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Switching to Android tough for iOS users because they have so much content

by Phil Hornshaw

A new survey of iOS users finds that on average, people who own Apple’s devices have purchased and downloaded about $100 worth of content for those devices between music, movies, apps and more.

Owning all that stuff that only works on Apple’s devices makes it difficult for people using iPhones or iPads to switch to other devices and systems, according to a story from Apple Insider. Here’s a quote detailing the survey:

“With a current installed base of about 225 million iOS-powered units, Apple customers have invested about $22 billion in content, cumulatively, for those devices, analyst Chris Whitmore with Deutsche Bank said in a note to investors on Monday. He sees the install base growing to more than 300 million units by the end of calendar year 2012, with sales more than $30 billion by the end of next year.”

Whitmore sees the high amount of content users purchase as helping to engender a high degree of customer loyalty among Apple users. Combine that with Apple’s high satisfaction rate with customer service and the difficulty of switching to other devices and moving your information to new device, and you’ve got customers who don’t often jump ship.

This “stickiness,” as Apple Insider refers to it, is only going to increase in Whitmore’s view as Apple rolls out iOS 5 in the fall and brings a new iPhone to market around that time. Apple just announced that the iTunes App Store has surpassed 15 billion downloads, which it did just six months after reaching 10 billion downloads. It previously took the App Store two whole years to reach the 10 billion milestone, so it stands to reason that app downloads are only going to continue to increase.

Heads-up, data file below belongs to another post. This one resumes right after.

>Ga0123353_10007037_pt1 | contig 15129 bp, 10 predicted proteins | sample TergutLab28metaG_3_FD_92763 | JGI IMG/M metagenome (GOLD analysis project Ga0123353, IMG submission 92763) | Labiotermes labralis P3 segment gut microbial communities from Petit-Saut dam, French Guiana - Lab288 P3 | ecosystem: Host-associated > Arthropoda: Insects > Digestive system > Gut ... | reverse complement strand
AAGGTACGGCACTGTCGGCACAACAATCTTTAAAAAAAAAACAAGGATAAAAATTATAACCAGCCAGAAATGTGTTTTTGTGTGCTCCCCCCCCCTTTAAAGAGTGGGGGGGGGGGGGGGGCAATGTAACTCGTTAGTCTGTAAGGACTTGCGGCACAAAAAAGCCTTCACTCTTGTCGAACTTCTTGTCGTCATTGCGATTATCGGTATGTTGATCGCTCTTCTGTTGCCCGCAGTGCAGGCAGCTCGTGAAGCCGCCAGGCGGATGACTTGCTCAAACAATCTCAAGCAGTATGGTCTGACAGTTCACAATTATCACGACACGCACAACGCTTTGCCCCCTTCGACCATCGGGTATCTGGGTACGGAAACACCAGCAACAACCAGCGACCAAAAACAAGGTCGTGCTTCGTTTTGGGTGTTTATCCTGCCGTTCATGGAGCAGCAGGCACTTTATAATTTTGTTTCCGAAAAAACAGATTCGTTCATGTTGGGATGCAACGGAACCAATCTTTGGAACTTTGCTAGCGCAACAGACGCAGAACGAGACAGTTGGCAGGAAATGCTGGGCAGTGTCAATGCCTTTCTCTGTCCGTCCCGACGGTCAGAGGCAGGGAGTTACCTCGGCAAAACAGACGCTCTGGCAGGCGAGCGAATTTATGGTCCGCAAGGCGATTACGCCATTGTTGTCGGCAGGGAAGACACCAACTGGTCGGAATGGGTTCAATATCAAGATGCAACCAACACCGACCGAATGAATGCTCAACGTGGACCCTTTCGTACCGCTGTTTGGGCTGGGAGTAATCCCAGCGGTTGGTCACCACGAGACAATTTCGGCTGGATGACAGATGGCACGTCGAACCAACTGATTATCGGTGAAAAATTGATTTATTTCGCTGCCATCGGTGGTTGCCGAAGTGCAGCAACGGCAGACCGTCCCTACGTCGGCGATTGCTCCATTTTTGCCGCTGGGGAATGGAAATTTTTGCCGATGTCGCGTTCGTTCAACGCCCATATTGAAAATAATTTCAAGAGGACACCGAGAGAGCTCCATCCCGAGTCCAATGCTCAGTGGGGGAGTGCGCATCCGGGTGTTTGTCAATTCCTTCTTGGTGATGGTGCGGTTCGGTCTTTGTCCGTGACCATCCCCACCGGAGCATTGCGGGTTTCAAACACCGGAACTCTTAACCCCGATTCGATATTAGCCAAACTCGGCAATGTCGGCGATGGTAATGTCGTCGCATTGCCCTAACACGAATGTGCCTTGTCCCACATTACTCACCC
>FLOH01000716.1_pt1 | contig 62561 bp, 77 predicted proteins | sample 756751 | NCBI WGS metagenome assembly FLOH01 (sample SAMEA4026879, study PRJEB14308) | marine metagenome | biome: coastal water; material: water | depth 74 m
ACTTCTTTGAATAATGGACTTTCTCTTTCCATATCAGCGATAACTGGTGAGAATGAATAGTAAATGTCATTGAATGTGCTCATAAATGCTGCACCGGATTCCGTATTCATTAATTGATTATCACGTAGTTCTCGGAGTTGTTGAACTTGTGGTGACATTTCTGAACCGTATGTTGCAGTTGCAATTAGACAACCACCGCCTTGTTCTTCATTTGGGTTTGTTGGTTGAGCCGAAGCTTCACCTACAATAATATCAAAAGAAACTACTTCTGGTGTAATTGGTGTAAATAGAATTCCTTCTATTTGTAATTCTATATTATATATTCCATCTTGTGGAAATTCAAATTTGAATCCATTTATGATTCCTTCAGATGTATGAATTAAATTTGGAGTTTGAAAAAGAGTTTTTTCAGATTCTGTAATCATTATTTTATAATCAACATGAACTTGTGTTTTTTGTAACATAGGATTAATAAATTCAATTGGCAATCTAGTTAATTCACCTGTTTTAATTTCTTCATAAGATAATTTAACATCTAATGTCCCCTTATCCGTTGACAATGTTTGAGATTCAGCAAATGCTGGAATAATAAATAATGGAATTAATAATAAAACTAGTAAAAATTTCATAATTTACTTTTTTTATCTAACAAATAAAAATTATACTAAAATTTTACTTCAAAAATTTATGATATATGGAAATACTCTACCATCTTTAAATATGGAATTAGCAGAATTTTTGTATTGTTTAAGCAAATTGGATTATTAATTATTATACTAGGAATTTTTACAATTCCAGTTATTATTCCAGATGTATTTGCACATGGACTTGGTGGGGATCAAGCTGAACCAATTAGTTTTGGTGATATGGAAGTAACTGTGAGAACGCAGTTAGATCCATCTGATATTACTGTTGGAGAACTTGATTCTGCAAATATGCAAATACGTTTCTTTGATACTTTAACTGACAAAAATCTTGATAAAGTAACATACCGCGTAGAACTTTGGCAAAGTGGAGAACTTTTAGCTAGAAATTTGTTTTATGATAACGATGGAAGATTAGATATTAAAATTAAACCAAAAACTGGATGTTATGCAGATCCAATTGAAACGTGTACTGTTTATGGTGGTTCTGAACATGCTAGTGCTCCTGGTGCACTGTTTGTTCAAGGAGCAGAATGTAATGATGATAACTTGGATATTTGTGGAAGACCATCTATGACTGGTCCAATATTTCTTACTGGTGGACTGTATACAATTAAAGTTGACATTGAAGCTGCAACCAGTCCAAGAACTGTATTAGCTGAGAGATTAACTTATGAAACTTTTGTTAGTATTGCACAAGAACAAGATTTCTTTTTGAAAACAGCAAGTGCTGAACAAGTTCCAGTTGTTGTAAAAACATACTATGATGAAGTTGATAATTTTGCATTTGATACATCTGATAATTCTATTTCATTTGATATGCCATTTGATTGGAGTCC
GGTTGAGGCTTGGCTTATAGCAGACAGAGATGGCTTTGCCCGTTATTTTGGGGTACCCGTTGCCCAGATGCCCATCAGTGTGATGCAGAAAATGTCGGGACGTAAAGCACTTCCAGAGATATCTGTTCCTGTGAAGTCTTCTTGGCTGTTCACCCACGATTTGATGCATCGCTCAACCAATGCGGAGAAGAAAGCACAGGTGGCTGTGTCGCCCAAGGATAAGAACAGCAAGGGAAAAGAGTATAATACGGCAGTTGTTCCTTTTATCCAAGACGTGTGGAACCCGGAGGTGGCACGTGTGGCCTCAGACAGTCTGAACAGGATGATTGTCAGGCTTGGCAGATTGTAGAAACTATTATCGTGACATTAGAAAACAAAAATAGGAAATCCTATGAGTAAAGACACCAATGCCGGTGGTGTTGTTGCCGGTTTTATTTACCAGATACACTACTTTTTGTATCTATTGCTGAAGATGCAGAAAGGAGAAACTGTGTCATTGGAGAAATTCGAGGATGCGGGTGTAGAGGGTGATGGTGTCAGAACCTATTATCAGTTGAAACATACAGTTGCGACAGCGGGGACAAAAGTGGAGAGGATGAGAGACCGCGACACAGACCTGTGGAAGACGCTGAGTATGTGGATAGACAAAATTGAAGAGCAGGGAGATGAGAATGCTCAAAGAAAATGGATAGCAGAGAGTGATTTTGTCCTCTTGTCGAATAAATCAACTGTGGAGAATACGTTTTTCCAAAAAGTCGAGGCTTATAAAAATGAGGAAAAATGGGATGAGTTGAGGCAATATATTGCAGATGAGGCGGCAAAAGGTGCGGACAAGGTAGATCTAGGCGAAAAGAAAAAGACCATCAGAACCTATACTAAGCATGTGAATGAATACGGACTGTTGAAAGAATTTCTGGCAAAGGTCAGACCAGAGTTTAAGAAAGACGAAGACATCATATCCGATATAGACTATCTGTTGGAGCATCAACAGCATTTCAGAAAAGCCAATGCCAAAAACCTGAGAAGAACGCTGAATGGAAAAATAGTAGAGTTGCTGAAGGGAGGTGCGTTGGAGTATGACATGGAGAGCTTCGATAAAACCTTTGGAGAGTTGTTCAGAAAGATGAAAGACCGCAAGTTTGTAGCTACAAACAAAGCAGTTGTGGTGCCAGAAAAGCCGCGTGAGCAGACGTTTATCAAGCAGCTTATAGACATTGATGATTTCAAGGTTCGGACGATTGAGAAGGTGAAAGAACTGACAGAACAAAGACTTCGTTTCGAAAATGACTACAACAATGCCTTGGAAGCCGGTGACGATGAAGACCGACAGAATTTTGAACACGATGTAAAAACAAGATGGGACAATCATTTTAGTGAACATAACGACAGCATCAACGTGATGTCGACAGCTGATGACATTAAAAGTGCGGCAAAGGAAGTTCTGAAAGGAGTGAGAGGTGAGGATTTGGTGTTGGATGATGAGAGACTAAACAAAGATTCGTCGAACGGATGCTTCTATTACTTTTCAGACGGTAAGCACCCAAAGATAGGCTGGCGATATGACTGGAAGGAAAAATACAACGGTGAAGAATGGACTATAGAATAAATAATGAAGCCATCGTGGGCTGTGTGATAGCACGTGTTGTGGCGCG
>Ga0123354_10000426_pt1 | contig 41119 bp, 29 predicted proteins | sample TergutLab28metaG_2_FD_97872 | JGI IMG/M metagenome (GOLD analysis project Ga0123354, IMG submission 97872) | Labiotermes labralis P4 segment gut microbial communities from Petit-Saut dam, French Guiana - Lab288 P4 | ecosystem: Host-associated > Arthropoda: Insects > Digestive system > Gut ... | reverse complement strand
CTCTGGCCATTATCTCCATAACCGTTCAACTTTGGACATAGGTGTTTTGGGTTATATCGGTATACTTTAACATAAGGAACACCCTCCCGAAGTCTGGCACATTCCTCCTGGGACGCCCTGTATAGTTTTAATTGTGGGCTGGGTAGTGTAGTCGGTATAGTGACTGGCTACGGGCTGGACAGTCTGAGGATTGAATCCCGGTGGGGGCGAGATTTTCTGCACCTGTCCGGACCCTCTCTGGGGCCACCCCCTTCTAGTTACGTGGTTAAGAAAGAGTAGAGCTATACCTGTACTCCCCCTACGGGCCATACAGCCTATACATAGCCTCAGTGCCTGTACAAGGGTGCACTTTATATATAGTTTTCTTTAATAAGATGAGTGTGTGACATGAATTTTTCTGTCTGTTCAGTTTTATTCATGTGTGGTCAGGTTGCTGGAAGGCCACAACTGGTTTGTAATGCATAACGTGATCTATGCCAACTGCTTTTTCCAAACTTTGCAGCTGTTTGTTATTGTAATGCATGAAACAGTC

Whitmore was also the analyst who not long ago speculated that Apple would bring out two new iPhones when it announces the next version of the product sometime this fall. In that analysis, he said he expected Apple to roll out a cheaper unlocked iPhone that would help to capitalize on the prepaid cellular phone market that’s pretty robust in places such as Europe.

That idea, that Apple is bringing a cheaper iPhone out along with its more standard iPhone 5, at first seemed a little bit baseless and without evidence, but has since gained some traction thanks to corroborating rumors. That analysis was a little more guess-and-check than this one: Deutsche Bank’s figures suggest Apple is doing a pretty solid job of pushing content distribution to its devices, and that’s netting a whole lot of money and return customers. Regardless of just how many iPhones come out this fall, Whitmore is probably right that iOS 5 is going to push up Apple’s value in the stock market.